Memorable Manitobans: John Pritchard (1777-1855)
Born in Shropshire, England on 1 January 1777, he came to Montreal in 1800 and, in 1802, joined Forsyth, Richardson and Company, part of the XY Company. He served near Lake Winnipeg until 1805, when he went to the Souris River (and became lost on the prairies, where he wandered for 40 days). He refused to resist the use of force by Miles Macdonell in 1814 and was forced to leave the North West Company service branded as a coward. Later the same year he went to Montreal and joined with Lord Selkirk. In Montreal, he warned Colin Robertson of the dangers to Red River, and with Robertson’s approval he returned to Red River during the winter of 1814-15, overland on snowshoes. He attempted to farm but soon found himself one of the leaders of the loyal colonists who retreated to Jack River House in the summer of 1815. In March 1816 he forcibly entered the North West Company establishment at Pembina with Sheriff Alex McDonell.
Pritchard had at least one son, William Pritchard (1813-1890), with his “country wife”, Marie. On 11 May 1815 he married Catherine MacGillvary McLean, the widow of Hector McLean of Mull (?-1813). Catherine and Hector had come to the Red River Settlement with the First Party of Selkirk Settlers in 1812. They had one daughter Mary (born June 1813) who later married Robert McBeth. John and Catherine Pritchard had ten children: John Pritchard, Catherine Pritchard (mother of Samuel Pritchard Matheson), Anne Pritchard, Archibald Pritchard (father of Edmund Charles Radiger [Radigar] Pritchard), Letitia Pritchard, Samuel Pritchard, Elizabeth Pritchard, Hugh Pritchard, Thomas Mortimer Pritchard, and Richard Pritchard.
He was among Governor Semple’s force at the Seven Oaks battle. Although wounded and captured, he urged Cuthbert Grant to spare the settlers from annihilation, and then returned to persuade the settlers to accede to Grant’s terms of capitulation. He was removed to Fort William, where he was liberated by Lord Selkirk. He subsequently testified in the fur-trade trials in Montreal and York. In 1819 he travelled to London to present a petition to Parliament on behalf of the settlers, which led to James Montgomery’s parliamentary speech that was printed as Substance of the Speech of Sir James Montgomery, Bart., in the House of Commons, on the 24th of June 1819, On Bringing Forward His Motion Relative to the Petition of Mr. John Pritchard, of the Red River Settlement (1819). This speech led Parliament to ask for the Colonial Office papers on the settlement and the fur-trade war, which were subsequently printed. Pritchard was one of those who pleaded for a schoolmaster, and he convinced the HBC to organize the Buffalo Wool Company with himself as general manager. George Simpson saw him as “a wild visionary speculative creature,” and indeed the Buffalo Wool Company soon failed.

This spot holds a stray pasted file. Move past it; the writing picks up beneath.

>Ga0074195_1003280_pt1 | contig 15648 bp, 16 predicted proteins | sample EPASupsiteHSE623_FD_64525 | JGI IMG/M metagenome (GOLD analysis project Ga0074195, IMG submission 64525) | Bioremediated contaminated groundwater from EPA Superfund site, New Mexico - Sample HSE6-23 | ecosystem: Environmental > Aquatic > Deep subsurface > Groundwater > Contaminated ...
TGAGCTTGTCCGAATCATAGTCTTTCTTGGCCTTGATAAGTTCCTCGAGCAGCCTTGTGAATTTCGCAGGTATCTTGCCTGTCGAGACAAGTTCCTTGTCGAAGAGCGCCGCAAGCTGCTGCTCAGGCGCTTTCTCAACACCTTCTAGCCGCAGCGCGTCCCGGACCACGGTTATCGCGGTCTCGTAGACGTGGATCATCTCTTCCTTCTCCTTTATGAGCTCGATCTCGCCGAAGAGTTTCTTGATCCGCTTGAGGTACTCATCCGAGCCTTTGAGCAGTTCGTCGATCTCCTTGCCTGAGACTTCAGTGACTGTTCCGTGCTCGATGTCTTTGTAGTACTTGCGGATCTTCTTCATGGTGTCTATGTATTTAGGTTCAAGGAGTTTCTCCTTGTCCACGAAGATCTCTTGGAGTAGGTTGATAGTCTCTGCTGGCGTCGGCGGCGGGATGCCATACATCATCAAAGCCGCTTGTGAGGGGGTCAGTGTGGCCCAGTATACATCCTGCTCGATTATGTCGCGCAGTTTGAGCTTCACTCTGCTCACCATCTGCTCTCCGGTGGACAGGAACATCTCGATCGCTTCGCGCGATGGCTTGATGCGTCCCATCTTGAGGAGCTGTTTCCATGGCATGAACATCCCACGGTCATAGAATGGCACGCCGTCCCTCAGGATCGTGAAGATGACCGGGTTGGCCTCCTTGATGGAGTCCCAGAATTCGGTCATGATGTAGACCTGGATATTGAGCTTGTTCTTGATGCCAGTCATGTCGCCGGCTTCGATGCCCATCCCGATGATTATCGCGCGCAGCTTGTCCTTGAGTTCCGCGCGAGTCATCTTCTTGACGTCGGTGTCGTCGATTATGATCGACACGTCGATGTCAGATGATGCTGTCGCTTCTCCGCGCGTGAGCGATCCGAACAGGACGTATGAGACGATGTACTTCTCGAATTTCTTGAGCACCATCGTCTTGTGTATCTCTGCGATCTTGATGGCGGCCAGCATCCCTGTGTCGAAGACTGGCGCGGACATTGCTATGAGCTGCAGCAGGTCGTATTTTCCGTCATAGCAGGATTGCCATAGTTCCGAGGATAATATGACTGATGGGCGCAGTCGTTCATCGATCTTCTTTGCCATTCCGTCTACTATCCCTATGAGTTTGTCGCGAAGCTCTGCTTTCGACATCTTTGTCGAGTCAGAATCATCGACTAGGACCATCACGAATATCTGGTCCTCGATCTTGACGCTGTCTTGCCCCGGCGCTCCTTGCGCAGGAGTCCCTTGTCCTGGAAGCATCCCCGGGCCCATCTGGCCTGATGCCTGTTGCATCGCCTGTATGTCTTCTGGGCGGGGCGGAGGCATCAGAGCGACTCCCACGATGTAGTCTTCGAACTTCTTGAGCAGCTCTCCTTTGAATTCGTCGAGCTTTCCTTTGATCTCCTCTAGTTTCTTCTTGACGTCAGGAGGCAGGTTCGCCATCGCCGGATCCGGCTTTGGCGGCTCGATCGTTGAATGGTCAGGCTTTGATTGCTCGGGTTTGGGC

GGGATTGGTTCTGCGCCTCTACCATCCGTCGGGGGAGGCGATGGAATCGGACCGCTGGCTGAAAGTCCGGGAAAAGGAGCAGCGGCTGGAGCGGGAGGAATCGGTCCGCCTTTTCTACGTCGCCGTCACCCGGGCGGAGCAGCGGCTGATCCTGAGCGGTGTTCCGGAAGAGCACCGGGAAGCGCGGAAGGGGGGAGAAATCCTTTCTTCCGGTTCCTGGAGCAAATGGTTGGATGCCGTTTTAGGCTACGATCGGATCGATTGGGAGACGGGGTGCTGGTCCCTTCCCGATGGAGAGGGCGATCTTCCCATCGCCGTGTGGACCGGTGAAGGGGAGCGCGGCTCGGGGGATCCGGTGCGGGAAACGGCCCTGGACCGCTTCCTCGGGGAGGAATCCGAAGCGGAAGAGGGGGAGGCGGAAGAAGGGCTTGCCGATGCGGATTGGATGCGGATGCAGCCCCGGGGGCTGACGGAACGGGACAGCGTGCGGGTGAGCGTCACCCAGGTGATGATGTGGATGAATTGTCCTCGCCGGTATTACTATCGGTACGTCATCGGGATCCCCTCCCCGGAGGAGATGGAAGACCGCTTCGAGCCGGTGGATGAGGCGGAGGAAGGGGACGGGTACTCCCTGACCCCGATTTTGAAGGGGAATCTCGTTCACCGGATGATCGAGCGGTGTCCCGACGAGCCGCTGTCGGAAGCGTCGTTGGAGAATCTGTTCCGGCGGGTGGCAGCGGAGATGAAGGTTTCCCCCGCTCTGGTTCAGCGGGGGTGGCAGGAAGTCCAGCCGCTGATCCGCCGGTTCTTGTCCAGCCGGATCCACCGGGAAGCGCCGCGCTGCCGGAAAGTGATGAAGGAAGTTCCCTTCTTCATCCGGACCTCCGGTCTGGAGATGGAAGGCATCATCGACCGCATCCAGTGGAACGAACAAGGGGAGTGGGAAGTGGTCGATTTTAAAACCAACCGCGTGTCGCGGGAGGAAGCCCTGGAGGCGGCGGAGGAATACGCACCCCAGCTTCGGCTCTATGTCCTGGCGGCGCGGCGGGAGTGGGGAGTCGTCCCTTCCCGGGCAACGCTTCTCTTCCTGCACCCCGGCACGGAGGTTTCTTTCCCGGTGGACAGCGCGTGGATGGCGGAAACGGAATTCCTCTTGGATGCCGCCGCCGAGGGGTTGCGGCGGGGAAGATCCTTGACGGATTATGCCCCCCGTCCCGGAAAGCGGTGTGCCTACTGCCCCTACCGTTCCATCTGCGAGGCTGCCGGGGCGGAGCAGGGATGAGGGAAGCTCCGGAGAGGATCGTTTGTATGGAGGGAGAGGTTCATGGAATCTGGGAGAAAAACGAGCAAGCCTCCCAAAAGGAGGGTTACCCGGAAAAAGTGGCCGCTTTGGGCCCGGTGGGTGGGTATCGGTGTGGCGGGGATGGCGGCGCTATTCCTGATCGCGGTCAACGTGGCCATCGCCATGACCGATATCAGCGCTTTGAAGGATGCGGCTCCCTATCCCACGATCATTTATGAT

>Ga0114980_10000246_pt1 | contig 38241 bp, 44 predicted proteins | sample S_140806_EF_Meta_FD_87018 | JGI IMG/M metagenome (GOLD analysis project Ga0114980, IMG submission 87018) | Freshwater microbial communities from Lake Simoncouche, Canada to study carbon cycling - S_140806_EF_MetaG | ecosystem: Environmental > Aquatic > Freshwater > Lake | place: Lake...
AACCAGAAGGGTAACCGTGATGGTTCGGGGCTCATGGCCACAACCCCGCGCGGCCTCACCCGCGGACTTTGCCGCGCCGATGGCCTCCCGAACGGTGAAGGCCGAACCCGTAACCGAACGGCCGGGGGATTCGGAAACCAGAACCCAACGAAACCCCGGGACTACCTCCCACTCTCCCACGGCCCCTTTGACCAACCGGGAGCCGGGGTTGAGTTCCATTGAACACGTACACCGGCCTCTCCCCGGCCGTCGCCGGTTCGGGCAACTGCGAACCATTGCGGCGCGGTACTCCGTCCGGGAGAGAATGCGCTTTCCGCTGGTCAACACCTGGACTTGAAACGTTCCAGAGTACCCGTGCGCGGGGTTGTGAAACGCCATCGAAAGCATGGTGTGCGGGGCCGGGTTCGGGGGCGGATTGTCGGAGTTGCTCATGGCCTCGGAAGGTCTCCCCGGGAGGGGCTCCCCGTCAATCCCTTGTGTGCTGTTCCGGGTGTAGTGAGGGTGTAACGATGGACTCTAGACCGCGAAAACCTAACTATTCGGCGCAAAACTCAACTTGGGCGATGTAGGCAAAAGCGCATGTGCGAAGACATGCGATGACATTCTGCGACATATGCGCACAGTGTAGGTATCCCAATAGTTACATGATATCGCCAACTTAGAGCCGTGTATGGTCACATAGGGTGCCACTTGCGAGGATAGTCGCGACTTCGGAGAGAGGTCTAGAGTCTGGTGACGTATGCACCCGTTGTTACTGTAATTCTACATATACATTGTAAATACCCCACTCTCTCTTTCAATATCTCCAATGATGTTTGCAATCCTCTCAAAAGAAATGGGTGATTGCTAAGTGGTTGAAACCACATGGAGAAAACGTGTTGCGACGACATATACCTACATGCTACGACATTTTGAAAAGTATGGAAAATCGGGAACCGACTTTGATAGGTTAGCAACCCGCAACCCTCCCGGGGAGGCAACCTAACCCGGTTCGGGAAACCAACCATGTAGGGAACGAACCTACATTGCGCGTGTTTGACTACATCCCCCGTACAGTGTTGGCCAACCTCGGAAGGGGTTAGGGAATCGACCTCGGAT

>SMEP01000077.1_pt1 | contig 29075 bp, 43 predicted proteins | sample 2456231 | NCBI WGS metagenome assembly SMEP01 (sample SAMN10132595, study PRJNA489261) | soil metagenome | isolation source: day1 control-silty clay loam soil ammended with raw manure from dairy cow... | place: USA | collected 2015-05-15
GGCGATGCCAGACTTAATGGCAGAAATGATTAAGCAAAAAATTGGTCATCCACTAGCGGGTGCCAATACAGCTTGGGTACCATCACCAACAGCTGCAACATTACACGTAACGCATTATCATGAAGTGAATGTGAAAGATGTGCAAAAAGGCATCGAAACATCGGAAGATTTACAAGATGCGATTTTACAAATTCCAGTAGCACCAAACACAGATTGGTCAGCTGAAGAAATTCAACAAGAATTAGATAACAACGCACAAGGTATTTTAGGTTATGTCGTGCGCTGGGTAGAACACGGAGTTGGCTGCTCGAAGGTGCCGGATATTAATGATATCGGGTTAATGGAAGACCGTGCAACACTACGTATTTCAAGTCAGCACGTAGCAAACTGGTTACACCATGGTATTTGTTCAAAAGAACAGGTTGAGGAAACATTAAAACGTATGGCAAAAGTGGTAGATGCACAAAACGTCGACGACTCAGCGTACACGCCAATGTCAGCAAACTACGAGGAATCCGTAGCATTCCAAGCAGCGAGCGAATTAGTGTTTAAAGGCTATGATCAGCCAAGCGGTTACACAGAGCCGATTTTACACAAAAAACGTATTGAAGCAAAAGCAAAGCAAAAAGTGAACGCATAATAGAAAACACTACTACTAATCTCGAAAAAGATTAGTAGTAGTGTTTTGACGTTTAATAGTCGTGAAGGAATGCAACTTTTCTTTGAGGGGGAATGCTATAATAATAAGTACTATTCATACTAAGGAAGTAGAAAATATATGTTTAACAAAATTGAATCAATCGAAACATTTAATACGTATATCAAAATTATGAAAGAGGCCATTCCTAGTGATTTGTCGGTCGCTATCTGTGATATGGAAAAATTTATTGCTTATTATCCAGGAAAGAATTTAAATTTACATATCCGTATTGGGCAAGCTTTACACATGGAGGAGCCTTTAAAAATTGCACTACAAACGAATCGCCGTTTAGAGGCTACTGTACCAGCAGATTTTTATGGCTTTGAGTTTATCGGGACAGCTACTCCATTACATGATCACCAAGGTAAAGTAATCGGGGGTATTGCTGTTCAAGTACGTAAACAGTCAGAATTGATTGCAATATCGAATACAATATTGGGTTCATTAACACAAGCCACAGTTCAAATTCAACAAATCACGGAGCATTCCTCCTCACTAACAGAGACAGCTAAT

On 29 May 1822 he was appointed a Councillor of Assiniboia. Pritchard later taught school at Middlechurch and was part of the tallow company disaster of the 1830s. He was a councillor of Assiniboia until 1848. He was a co-author of Narratives of John Pritchard, Pierre Chrysologue Pambrun, and Frederick Damien Heurter, Respecting the Aggressions of the North-West Company, against the Earl of Selkirk’s Settlement upon Red River (1810), and his letters were collected and edited by George Bryce as Glimpses of the Past in the Red River Settlement from Letters of Mr. John Pritchard, 1805-1836 (1892).
On 19 June 1845 he was appointed to the Committee of Economy, and became its secretary on 28 June 1847. He received from the Hudson’s Bay Company a life annuity of £20 for services rendered to the cause of religion and education. He was a member of the Presbyterian congregation at Frog Plain.
Pritchard died on 14 October 1855 and was buried in the St. John’s Cathedral churchyard.
We thank Sydney MacKenna, a descendant of John Pritchard, for noting his death date as being in 1855, not 1856 as is recorded in several sources. A death notice was published in the 17 January 1856 issue of the London Times newspaper.
Pioneers and Early Citizens of Manitoba, Winnipeg: Manitoba Library Association, 1971.
This page was prepared by Gordon Goldsborough.
Page revised: 27 August 2020